Monday, 19 March 2012

A little guy on my shoulder

I ran down the hot sand pausing on the way to undo the line that anchored OB’s bows to a stake. Having squandered the preparation time there was work to do. The race was on and other boats were leaving the beach as I stuffed superfluous gear into lockers and untangled lines. The oars I lashed inboard, lengthways across the thwarts. Each would serve as a brace for my legs when the time came to get my weight out over the gunwale.

OB's nose slid off the sand as I hauled up the stern anchor. Boats jostled on the water, raising sails and crowding each other as they entered the buoyed channel that ran between the moored craft. It was as well to stay clear. Drifting on the gusting offshore breeze I hoisted the mizzen and then the main and just before avenue of buoys turned the bows off the wind.

On OB’s fastest point of sail, particularly in double reefed conditions and in flat water we kept to windward and began catching up. I felt calm and comfortably in control as my boat accelerated in the gusts. The only thing that matters, I thought, is sailing my boat as well as I can. But no sooner was the thought formed than a little guy in a devil’s suit appeared on my shoulder, ‘No Ben,’ he said, ‘the only thing that matters is winning.’ And poked me in the neck with his trident.

Sailing through the pack as we came up to the first mark—the stone tower on the rocks—I looked into the water to judge the depths. We’d been told to give the reef a wide berth, many a year there’s someone who cuts the corner and gouges their bottom. It wasn’t going to be OB, the centreboard was raised and with just the rudder in the water she needed scant depth. All the same I took my time before carefully gybing, lowering the centreboard by half and reaching off for a buoy somewhere on the other side of the bay.

The boats had separated and I was coming up behind a knot of smaller craft. Just as well as I had no idea where the buoy was. The map of the course was floating in the bilges and although I’d paid close attention at the briefing the tensions of the start had wiped my memory. But I wasn’t the only one feeling my way. As I came up with the other boats someone shouted across ‘Where’s the buoy?’ ‘No idea. I’m following you.’ Then a shout went up from the forward most boat and they bore away. Presumably they’d spotted it.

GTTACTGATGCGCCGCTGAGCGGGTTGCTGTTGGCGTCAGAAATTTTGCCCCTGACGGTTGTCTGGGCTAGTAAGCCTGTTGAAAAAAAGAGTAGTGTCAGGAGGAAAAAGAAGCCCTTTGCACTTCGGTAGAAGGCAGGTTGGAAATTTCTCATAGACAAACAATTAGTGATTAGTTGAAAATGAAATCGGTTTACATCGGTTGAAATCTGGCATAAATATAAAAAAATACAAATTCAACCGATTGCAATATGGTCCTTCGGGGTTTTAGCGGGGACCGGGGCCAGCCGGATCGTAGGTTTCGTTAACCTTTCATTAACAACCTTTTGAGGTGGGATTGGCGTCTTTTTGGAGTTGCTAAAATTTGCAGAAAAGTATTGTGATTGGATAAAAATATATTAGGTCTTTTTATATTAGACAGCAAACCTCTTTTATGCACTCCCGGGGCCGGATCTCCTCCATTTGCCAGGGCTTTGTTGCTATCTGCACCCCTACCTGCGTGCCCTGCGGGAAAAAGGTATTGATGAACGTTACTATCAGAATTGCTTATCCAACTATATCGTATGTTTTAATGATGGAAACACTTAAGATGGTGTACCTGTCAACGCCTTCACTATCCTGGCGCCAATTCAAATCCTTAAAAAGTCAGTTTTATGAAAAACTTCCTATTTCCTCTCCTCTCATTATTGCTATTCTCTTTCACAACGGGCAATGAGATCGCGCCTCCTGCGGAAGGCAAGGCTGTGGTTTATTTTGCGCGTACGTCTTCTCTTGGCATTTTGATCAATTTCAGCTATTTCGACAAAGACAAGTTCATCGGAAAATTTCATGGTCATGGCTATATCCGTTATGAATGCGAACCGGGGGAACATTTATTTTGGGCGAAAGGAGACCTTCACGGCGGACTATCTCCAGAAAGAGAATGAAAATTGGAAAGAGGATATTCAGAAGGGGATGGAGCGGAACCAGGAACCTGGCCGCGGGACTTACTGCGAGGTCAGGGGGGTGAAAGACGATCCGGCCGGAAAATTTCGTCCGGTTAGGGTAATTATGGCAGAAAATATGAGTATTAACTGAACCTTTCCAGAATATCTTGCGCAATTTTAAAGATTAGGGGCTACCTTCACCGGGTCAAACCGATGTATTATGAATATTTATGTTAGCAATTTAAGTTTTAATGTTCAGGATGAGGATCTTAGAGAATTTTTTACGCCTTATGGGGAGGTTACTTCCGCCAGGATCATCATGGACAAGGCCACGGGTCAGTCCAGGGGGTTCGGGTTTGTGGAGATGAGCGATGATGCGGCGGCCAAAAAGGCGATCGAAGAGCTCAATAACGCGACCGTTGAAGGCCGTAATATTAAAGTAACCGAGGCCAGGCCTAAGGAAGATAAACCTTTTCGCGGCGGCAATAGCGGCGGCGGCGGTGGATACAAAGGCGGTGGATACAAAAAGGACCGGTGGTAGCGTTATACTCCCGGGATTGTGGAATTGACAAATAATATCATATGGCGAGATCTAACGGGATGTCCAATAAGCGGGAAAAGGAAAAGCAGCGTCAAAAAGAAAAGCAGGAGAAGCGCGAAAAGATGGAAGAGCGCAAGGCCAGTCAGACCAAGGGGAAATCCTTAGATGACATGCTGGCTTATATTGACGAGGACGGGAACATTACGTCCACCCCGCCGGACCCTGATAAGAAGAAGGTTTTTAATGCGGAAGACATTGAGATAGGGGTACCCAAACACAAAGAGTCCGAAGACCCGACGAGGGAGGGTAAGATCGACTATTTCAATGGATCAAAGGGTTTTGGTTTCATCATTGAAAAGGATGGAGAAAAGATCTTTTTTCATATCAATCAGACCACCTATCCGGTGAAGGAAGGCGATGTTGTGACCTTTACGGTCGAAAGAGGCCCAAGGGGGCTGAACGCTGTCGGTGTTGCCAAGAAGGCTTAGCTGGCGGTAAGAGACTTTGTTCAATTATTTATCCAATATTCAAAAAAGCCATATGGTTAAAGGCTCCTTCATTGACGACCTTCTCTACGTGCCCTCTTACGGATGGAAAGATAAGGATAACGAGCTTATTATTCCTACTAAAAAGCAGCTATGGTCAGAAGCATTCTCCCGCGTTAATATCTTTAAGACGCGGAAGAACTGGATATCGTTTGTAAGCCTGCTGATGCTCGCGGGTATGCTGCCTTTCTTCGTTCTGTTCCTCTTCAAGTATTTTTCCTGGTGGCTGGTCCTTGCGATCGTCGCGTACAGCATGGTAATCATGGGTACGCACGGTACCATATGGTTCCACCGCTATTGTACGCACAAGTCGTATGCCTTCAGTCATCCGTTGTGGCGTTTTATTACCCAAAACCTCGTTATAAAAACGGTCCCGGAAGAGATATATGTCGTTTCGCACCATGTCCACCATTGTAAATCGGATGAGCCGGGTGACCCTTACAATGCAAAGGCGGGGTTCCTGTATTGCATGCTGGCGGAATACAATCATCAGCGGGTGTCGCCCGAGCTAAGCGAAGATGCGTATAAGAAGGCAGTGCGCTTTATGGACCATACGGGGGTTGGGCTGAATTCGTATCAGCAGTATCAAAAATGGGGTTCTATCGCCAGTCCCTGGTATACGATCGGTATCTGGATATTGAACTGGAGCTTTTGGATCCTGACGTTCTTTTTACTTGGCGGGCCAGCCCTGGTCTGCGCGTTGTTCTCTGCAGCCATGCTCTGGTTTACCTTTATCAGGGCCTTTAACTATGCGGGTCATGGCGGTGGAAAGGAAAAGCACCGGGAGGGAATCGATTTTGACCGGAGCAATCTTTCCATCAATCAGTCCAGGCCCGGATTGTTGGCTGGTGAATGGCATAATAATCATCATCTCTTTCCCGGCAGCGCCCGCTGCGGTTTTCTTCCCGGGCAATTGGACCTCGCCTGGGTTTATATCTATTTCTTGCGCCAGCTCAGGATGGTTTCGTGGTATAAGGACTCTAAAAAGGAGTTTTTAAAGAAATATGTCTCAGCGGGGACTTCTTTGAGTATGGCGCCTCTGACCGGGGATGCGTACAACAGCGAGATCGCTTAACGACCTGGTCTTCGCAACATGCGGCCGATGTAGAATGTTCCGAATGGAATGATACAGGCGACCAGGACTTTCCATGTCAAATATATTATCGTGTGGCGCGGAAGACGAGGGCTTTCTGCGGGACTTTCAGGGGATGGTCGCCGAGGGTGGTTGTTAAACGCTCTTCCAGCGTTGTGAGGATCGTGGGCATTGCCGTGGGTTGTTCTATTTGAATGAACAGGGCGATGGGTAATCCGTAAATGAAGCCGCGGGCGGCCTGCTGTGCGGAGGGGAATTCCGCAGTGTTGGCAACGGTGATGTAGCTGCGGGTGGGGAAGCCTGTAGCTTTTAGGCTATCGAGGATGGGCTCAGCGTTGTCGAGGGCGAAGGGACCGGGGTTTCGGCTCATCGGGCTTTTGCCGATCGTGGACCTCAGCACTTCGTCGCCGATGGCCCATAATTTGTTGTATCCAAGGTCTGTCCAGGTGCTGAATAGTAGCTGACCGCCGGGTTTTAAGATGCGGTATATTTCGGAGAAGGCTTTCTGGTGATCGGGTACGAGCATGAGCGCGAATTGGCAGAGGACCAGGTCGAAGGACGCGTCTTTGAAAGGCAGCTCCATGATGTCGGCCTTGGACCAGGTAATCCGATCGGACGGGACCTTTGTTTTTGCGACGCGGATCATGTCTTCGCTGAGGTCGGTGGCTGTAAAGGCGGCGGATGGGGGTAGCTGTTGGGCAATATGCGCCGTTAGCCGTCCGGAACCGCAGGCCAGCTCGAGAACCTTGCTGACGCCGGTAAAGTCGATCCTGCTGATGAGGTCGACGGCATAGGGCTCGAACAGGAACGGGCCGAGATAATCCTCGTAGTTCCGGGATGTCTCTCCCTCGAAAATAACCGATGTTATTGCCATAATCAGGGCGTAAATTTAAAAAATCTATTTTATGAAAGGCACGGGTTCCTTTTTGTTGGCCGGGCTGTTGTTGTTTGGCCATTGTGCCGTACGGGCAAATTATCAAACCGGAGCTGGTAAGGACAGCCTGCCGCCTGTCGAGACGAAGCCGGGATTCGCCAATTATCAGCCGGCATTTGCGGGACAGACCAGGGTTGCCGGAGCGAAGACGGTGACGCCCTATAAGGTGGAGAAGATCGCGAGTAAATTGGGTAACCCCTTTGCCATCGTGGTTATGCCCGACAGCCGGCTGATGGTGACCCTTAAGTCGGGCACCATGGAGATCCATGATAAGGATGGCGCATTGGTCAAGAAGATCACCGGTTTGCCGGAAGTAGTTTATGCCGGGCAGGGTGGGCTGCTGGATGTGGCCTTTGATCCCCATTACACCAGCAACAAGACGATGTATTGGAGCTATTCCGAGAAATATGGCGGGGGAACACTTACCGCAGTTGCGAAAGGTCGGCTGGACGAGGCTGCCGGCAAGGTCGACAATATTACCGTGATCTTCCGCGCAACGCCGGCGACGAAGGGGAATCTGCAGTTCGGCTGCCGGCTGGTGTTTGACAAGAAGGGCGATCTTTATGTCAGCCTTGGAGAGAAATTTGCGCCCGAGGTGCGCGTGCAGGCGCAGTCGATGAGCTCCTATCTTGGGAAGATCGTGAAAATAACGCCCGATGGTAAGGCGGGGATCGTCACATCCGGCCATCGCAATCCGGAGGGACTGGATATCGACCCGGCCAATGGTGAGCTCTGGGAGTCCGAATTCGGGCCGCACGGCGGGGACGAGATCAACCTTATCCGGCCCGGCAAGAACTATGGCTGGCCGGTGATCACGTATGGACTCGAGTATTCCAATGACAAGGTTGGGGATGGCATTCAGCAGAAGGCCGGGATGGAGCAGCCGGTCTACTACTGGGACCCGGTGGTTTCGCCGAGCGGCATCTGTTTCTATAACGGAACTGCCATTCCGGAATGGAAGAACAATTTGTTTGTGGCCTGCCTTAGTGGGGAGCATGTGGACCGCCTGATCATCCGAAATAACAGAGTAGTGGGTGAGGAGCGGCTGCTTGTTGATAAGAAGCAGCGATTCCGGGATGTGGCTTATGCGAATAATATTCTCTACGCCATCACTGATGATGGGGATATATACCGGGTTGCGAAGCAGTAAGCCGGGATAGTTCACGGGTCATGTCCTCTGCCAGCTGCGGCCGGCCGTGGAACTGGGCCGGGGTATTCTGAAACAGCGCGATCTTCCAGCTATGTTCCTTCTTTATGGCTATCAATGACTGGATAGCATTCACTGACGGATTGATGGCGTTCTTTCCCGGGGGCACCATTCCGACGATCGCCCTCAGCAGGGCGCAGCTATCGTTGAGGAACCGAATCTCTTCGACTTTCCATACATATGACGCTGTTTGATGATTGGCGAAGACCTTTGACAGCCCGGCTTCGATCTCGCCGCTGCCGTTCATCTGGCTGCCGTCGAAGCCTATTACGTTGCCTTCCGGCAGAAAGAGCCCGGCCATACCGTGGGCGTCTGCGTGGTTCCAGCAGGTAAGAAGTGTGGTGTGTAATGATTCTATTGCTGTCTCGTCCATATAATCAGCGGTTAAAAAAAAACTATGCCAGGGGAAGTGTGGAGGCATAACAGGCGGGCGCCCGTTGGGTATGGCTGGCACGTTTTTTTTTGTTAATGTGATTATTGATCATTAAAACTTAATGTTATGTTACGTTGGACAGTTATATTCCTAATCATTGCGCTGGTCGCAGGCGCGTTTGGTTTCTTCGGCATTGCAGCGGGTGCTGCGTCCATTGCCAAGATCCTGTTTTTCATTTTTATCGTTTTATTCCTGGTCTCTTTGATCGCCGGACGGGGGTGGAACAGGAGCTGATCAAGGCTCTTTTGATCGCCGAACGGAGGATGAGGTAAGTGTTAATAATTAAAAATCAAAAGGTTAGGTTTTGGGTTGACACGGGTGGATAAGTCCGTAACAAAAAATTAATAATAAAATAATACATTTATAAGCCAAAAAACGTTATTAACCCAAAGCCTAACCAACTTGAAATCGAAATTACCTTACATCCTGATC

I loosen the sheets and eased away from the wind. There were two boats immediately ahead of OB looking beautiful with their arcs of taught lateen sail bellying towards the briny and windward hulls rising high out of the water. But they were not sailing quite broad enough. I felt a jab in my neck. ‘Cut through on the inside at the mark.’ Said the fellow in red. I was bang on course, it would be a fairly aggressive move but I could nip between the boats and the buoy with a tight, tidy gybe. I looked at the devil on my shoulder and winked.

Thursday, 8 March 2012

Part one of the next bit

I wasn’t really in the mood for a sailing festival. A late summer Mediterranean rainstorm had ruptured the night, first with strafing hail then with icy bullets of rain, coming so thickly as to find a thousand ways through the boat tent. I rose to put on wet weather gear and found the water up to my ankles. I bailed miserably while the rain eased and attempted to go back to sleep as the Tramontana reasserted itself.

The bright, breezy morning found me bleary, damp and dishevelled. From the relative shelter of the cove it looked too windy for sailing out on the wider waters. If I were to get to the beach where the meeting was to take place I’d have to row long and hard into the wind. Maybe I could just make tea and doze through the morning.